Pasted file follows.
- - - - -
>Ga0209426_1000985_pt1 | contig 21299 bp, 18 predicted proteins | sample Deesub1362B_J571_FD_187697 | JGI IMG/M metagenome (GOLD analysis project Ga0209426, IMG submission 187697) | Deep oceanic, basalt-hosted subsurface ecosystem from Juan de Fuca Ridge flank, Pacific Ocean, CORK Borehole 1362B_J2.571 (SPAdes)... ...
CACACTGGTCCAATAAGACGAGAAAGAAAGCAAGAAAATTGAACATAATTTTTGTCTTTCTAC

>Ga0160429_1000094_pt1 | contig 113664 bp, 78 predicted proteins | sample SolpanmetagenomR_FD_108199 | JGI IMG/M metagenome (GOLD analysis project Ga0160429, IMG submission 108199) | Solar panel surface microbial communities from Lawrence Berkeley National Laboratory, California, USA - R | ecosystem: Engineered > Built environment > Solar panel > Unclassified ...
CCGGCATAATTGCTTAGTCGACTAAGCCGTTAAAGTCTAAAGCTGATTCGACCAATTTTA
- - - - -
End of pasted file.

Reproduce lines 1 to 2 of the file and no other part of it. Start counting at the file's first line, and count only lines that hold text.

>Ga0209426_1000985_pt1 | contig 21299 bp, 18 predicted proteins | sample Deesub1362B_J571_FD_187697 | JGI IMG/M metagenome (GOLD analysis project Ga0209426, IMG submission 187697) | Deep oceanic, basalt-hosted subsurface ecosystem from Juan de Fuca Ridge flank, Pacific Ocean, CORK Borehole 1362B_J2.571 (SPAdes)... ...
CACACTGGTCCAATAAGACGAGAAAGAAAGCAAGAAAATTGAACATAATTTTTGTCTTTCTAC